But the warmer weather means runners -- and especially bicyclists -- are facing more safety challenges on the road.
There's currently a state law meant to protect them, but advocates say that law has no teeth.
One cyclist said a bad crash left her in bad shape, and the law should have added extra punishment for the driver who hit her. Now she's raising her voice to help make sure the law does its job.
To see Heather Barnett getting ready for a ride, it's amazing to think of where she has been. There was a time she thought she wouldn't be able to even get on a bike again.
"Well, first a walker because I couldn't use my arms very well, and then crutches and a cane," she said.
Last September a driver hit Barnett while she was biking near 8th Avenue NW.
"There were stop signs on the side street, and somebody blew through and just ran right into me," she said.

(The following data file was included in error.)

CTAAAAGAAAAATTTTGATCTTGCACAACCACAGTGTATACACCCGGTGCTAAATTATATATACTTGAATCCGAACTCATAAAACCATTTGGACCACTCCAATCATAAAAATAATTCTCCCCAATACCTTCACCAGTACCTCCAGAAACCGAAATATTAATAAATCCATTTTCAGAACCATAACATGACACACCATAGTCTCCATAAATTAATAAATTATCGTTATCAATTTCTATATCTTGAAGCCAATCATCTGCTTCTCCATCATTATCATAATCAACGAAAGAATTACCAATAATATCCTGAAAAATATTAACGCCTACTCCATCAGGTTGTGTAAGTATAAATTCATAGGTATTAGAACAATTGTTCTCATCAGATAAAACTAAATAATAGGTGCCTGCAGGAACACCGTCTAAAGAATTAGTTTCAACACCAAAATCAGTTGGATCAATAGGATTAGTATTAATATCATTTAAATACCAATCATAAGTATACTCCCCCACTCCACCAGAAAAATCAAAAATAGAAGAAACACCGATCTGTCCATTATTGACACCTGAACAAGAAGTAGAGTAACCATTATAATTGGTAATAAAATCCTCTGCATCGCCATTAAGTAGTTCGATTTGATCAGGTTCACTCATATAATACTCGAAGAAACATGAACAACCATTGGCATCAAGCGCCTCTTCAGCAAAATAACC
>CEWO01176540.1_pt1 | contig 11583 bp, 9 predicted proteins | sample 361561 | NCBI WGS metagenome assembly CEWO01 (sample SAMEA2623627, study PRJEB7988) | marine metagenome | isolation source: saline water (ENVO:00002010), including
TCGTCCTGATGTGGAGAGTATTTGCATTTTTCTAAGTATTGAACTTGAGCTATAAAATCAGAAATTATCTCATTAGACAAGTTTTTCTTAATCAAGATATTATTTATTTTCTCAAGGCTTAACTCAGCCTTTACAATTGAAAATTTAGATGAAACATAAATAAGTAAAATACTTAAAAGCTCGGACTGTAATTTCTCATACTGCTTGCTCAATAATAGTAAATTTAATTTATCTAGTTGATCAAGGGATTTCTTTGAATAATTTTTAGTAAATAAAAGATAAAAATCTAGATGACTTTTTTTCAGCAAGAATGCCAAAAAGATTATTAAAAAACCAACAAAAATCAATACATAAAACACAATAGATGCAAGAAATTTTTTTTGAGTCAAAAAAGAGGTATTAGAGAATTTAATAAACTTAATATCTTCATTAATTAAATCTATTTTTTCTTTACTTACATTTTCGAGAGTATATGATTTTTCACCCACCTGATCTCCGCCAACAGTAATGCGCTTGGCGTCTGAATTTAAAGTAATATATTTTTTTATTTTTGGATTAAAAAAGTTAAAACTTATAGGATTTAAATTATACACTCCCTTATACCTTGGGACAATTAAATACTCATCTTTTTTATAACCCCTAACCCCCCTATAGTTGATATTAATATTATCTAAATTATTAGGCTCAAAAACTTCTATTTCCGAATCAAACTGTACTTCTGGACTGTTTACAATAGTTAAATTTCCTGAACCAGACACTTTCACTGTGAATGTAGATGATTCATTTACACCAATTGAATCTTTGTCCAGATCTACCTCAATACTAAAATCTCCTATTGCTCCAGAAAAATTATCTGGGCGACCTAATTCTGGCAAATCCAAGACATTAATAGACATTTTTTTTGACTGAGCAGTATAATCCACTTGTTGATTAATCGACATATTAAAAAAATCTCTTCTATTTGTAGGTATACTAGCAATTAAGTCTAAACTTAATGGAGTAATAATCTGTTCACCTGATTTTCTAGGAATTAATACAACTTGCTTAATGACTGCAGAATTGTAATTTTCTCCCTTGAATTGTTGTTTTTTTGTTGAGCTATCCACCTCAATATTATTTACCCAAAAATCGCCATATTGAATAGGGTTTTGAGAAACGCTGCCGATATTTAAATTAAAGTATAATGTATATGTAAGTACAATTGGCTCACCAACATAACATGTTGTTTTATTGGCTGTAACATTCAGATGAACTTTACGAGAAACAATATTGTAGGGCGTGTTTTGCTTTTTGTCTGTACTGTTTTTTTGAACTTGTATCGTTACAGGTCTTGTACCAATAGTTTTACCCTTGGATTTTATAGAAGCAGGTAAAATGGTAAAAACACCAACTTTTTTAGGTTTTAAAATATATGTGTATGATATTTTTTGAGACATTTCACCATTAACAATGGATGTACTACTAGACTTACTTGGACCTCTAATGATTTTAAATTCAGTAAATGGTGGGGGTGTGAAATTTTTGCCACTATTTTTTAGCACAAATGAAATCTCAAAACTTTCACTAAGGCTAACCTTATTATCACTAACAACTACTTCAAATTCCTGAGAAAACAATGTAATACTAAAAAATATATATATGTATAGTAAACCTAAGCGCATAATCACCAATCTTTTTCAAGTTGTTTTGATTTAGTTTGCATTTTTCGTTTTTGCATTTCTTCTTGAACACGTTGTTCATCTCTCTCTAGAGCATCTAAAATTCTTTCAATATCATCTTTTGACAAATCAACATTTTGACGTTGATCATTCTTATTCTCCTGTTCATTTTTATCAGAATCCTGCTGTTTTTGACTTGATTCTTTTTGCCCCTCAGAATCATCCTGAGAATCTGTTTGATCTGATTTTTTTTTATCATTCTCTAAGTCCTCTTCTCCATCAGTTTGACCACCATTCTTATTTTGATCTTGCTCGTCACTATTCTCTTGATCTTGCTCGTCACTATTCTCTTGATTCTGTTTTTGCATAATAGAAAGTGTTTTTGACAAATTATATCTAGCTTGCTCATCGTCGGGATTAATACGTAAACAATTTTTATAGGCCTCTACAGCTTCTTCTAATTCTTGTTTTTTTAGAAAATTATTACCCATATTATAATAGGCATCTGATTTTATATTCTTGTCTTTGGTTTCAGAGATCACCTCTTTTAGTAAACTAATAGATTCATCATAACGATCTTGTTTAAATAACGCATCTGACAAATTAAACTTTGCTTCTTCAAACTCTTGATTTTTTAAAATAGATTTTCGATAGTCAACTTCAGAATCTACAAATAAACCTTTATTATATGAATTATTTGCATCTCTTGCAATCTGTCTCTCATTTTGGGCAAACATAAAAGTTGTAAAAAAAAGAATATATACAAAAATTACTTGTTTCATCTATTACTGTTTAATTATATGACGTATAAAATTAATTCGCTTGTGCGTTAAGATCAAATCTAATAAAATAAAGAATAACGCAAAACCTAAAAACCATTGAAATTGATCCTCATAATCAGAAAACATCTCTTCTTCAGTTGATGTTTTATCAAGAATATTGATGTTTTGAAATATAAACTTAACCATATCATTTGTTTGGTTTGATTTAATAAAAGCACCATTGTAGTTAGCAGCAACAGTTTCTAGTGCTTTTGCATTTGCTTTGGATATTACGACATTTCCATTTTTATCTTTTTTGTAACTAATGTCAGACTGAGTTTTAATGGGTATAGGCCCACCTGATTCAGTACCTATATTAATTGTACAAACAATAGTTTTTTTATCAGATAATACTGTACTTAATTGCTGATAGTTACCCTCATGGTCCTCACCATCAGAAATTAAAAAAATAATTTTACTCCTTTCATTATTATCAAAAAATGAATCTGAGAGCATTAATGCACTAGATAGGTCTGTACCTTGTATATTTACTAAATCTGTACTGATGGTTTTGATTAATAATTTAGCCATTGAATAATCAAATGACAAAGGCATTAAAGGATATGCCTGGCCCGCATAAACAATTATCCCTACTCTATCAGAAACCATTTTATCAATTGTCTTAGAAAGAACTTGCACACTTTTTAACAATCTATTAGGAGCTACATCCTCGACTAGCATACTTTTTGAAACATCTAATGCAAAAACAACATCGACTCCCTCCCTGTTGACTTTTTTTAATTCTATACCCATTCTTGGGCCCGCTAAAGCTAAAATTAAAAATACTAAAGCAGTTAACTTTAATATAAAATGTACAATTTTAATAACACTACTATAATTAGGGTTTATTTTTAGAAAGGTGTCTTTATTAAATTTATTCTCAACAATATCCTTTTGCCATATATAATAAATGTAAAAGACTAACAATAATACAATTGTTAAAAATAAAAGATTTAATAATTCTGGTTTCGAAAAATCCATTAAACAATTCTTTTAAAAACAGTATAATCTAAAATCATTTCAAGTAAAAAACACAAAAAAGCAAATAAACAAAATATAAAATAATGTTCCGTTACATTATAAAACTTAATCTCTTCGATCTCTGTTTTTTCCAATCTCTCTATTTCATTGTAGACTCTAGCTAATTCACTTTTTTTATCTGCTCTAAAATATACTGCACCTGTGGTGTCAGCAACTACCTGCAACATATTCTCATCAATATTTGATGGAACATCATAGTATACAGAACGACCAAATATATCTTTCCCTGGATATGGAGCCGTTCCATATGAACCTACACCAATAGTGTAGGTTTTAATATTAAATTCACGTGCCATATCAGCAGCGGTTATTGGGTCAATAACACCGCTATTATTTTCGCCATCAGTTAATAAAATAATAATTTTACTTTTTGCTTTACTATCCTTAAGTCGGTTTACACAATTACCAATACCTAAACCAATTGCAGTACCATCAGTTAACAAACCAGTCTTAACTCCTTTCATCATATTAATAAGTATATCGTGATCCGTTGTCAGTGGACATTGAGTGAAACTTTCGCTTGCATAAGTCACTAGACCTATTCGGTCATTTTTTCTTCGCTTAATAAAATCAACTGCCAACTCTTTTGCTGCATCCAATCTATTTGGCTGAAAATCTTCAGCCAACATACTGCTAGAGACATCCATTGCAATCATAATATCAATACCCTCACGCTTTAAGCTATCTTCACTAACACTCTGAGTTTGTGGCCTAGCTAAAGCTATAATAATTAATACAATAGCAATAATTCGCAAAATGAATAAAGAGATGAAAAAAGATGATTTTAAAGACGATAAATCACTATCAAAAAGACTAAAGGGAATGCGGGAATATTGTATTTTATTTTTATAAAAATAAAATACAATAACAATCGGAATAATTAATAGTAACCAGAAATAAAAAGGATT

She broke both her wrists and shattered her lower leg, which needed metal screws and cadaver bones.She couldn't walk for a month and a half.
The pain of her life will heal, but the justice she wants has yet to happen.
Barnett wants stiffer enforcement of the Vulnerable User Law that started last July. It says negligent drivers face a 90 day license suspension and a $5,000 fine on top of any other punishments.
But Barnett said that law wasn't applied in her case because the officers weren't familiar with it. So now she's pushing for attention.
"It was just to raise awareness, to think that this is a serious issue and this isn't something we should take lightly," she said.
Barnett said she will keep going to court so others can get justice, too. Others who want to ride safely, no matter where they've been.
Barnett's legal case is bouncing around the court with different charges for the driver who hit her. Because that driver did not have insurance, Barnett is likely to purse a civil case.